This standard of care applies to any organ transplant case, which may include the transplanting of a heart, lung, kidneys, liver, pancreas, cornea, or other vital organs. As with all medical negligence cases, the elements of negligence must be proved in a transplant malpractice case. This means that duty, breach of duty, proximate cause, and damages must be proved. The plaintiff’s burden is to convince a jury or judge that these elements are more true than not true.
What Are the Federal Organ Donation Laws?
The legal framework governing organ donation in the United States supports the system of transplantation.
The primary law governing organ donation in the U.S. is the Uniform Anatomical Gift Act (UAGA). The UAGA is legislation that is passed into law state by state. The Uniform Commissioners drafted the UAGA. The Uniform Commissioners are a body of law and policy experts appointed by the governors of each state. The Commissioners identify areas of law that would benefit from nationwide uniformity but which cannot be federally regulated because they fall under powers reserved to the states. Organ donation is an area of the law reserved for the states.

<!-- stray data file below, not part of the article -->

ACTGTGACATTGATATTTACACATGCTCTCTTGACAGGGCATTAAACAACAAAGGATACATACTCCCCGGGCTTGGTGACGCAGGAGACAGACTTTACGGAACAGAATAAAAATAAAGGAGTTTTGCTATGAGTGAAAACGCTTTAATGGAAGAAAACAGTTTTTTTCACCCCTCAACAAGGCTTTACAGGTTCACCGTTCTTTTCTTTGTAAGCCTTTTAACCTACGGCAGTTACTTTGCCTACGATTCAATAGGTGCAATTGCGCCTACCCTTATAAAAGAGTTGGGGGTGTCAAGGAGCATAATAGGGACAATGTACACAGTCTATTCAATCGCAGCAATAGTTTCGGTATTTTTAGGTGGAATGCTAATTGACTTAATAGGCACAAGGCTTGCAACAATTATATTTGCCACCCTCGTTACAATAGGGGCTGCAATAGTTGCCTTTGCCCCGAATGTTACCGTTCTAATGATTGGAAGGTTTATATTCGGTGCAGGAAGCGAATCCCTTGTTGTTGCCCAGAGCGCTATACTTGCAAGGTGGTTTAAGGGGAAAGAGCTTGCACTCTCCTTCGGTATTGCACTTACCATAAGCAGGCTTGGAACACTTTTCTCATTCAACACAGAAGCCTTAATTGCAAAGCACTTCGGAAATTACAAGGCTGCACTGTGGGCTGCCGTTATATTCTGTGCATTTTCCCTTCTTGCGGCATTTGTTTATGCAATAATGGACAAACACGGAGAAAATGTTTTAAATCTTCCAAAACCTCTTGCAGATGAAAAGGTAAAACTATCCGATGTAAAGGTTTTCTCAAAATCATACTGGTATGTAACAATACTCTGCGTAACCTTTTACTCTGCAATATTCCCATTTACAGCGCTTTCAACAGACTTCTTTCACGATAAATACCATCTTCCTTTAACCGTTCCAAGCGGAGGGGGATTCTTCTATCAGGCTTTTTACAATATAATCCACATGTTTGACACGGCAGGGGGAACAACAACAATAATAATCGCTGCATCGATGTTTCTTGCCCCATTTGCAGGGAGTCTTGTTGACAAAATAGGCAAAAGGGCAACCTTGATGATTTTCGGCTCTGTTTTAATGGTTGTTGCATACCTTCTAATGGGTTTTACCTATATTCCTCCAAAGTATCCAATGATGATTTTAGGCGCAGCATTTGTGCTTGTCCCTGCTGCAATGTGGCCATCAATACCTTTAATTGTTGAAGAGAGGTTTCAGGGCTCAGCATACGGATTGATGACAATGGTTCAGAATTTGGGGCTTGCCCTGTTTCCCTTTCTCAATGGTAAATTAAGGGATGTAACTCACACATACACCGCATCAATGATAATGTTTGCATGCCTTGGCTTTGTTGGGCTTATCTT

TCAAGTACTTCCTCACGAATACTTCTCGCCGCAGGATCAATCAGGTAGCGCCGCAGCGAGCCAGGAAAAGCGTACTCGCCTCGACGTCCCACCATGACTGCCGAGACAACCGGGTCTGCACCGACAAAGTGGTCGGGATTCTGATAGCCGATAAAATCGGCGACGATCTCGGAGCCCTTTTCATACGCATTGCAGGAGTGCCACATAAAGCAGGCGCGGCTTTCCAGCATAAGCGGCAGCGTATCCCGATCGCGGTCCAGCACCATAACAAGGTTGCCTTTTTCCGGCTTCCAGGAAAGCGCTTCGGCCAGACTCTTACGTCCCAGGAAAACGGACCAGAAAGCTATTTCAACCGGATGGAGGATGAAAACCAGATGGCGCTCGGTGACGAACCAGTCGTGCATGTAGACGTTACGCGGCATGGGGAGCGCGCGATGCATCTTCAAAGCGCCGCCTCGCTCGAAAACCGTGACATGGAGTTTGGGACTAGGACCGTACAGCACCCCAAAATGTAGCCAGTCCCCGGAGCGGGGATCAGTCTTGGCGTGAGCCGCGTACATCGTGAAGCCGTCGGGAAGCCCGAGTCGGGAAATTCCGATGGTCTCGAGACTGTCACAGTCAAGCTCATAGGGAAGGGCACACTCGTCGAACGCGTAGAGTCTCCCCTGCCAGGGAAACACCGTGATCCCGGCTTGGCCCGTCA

The experience and organ donation policy is typically consistent throughout the country regardless of the state you live or die in. Public health matters, contracts, and estate gifting are reserved to the states to regulate. Organ donation and transplantation involve components of each of those areas. Recognizing the need for a single approach to organ donation policies, the UAGA has been enacted in every state in the United States, providing national consistency across state law.